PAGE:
In addition, the DOJ Guidance includes a step-by-step guide for FOIA officers navigating the post-Food Marketing Institute landscape, which we have converted into this flowchart:

But even the DOJ Guidance leaves key questions unanswered, such as what “countervailing factors” would be sufficient at Step 3 of the analysis to make Exemption 4 applicable. That said, it is likely that agencies will heavily rely on the DOJ Guidance when responding to FOIA requests that implicate Exemption 4, and the early indications are that (1) government assurances of confidentiality and (2) government indications of public disclosure will be frequently contested issues in offensive and reverse-FOIA disputes in the future.

Takeaways for Government Contractors

Contractors must start documenting their disclosure practices before receiving a submitter notification letter, so that they can quickly and effectively respond to an agency’s inquires and support any claims of confidentiality. This includes developing evidentiary support showing they keep the information at issue private and that they only provide the information to the government with some type of assurance of confidentiality.

Lay the Groundwork For Proving Confidentiality. Although the DOJ Guidance does not detail the specific information agencies want to see about the submitter’s practices, it is likely agencies will expect contractors to provide at least some of the following:

  • Company policies prohibiting disclosure;
  • Use of contracts requiring confidentiality or nondisclosure provisions;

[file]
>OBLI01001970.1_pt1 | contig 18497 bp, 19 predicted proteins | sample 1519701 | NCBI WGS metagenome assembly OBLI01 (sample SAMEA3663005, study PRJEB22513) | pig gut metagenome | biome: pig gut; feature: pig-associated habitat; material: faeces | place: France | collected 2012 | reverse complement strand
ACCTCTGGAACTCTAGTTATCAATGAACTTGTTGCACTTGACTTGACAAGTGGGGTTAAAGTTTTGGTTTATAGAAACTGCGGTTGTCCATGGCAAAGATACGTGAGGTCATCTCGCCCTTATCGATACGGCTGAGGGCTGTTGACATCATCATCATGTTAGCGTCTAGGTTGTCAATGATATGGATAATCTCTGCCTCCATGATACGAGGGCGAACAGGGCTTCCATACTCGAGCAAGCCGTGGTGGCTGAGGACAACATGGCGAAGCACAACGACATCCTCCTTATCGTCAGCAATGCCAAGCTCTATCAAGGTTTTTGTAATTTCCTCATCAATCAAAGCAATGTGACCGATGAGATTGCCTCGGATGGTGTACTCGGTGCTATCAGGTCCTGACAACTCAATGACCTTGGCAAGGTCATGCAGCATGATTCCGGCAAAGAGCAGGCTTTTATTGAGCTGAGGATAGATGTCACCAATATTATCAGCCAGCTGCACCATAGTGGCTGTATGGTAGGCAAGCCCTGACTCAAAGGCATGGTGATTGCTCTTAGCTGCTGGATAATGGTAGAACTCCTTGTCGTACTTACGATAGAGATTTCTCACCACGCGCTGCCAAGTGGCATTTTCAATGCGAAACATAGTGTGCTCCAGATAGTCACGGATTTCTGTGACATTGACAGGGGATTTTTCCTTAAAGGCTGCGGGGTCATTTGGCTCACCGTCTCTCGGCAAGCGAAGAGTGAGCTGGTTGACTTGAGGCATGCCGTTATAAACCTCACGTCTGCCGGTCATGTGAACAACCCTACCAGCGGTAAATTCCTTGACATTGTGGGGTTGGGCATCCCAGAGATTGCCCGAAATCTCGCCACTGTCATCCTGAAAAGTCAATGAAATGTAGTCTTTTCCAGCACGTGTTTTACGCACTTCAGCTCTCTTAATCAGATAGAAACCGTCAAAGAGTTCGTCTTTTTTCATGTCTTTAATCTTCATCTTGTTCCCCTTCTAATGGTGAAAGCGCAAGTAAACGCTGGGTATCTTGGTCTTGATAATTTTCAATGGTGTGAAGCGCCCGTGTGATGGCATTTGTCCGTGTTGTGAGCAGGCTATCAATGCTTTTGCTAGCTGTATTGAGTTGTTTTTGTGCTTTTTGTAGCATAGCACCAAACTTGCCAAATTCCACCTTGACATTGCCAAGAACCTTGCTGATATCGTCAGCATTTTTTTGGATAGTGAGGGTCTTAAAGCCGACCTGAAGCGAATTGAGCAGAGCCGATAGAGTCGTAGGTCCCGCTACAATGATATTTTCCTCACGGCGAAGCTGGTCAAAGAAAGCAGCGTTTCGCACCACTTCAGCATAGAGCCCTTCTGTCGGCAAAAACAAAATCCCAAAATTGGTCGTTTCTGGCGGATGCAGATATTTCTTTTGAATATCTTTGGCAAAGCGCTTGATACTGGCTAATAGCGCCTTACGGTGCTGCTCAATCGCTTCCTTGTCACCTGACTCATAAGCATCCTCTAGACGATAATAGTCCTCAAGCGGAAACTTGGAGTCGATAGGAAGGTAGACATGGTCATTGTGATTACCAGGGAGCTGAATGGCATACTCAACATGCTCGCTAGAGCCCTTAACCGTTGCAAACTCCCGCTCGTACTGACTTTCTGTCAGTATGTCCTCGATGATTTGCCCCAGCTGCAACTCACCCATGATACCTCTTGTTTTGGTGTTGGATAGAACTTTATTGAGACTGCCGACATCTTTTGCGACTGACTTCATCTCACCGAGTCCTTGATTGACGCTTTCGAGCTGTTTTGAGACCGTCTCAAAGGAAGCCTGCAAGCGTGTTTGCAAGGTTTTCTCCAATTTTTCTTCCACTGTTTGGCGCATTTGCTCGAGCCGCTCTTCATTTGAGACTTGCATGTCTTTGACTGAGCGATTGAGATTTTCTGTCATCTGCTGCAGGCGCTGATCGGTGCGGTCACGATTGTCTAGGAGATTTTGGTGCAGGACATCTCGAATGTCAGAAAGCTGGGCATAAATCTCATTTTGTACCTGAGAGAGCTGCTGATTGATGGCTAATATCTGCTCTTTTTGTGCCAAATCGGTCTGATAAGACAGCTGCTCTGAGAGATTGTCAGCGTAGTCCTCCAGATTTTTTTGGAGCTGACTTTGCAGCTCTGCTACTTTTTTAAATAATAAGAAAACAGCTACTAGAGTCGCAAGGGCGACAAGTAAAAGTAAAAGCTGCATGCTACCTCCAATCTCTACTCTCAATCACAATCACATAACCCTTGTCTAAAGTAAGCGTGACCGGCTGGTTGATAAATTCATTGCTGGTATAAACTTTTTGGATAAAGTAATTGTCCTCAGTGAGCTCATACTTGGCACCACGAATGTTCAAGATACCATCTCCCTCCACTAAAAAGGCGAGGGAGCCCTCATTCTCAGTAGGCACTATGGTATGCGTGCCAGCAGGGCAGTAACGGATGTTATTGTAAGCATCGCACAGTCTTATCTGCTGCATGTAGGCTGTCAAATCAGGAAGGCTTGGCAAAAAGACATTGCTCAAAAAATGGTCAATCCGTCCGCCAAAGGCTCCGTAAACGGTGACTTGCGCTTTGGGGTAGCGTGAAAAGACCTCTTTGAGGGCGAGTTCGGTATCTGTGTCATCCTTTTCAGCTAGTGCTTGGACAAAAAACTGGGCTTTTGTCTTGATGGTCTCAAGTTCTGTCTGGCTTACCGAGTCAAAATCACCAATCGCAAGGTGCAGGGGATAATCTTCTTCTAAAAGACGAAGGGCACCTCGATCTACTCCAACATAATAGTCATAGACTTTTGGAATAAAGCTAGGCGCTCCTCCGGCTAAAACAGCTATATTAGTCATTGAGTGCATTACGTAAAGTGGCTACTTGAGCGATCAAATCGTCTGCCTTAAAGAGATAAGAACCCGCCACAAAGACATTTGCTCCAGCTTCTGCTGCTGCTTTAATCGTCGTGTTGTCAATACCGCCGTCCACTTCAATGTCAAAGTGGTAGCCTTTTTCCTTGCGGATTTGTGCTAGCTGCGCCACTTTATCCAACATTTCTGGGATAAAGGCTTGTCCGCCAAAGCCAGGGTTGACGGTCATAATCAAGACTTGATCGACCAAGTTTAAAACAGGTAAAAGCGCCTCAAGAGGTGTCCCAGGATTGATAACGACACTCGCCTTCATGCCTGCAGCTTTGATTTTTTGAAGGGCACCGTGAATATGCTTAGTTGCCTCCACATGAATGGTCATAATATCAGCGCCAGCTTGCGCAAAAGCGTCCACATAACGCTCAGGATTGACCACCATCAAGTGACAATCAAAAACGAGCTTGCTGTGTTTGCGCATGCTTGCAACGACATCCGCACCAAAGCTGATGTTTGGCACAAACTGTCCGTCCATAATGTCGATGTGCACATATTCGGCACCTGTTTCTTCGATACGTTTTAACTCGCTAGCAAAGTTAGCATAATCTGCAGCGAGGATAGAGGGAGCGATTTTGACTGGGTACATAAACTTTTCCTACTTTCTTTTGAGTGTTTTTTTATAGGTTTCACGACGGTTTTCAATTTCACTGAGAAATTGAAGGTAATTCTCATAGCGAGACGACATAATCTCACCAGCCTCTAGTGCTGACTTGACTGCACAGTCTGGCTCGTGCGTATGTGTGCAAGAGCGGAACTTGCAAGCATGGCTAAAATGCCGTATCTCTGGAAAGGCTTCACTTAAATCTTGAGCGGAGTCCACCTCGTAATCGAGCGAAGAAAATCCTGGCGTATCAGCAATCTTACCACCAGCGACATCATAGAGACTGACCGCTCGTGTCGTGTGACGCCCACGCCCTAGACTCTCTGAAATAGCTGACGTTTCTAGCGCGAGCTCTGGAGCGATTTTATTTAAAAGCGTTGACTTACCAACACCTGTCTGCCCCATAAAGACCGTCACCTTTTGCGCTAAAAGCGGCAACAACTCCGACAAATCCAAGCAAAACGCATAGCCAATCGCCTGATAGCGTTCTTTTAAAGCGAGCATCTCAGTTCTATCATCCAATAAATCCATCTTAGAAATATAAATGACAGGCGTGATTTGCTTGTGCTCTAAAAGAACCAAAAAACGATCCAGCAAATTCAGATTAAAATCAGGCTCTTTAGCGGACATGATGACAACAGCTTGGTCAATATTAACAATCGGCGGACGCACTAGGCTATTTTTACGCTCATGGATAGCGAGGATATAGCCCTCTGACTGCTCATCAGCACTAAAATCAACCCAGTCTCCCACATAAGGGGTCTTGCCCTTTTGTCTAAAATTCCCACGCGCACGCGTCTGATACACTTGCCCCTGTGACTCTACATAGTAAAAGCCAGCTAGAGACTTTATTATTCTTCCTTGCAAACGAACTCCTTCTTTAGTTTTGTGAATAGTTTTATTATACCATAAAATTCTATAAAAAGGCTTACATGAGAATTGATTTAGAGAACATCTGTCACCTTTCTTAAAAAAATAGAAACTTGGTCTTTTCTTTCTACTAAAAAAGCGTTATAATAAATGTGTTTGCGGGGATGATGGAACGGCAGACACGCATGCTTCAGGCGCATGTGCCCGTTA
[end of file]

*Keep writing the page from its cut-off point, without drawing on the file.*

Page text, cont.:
• Document markings indicating information is confidential or exempt from FOIA;
  • Documented history of opposing disclosure in discovery;
  • Periodic employee training addressing the need for information privacy; and
  • Declarations describing how records were subject to limited disclosure within the organization.

Lay The Groundwork for Proving “Assurance of Confidentiality.” To establish express assurances, contractors should save any direct communications with the government and print out any notices on the agency website that might assure confidentiality.

If there are no express assurances, contractors should document their expectation that the government will maintain the confidentiality of the information. Contractors should consider updating their standard protective legends on documents provided to the government with language confirming the contractor’s understanding that information is being provided under an assurance of confidentiality. These legends should go beyond merely stating that the information is exempt from disclosure under FOIA, but state that the government assured confidentiality under the Trade Secrets Act (18 U.S.C. § 1905), applicable contractual provisions (e.g., data rights clauses), protective orders, or otherwise.

Watch for Case law Developments. In the coming months, we expect the courts to hand down the first decisions meaningfully grappling with the contours of the FMI test.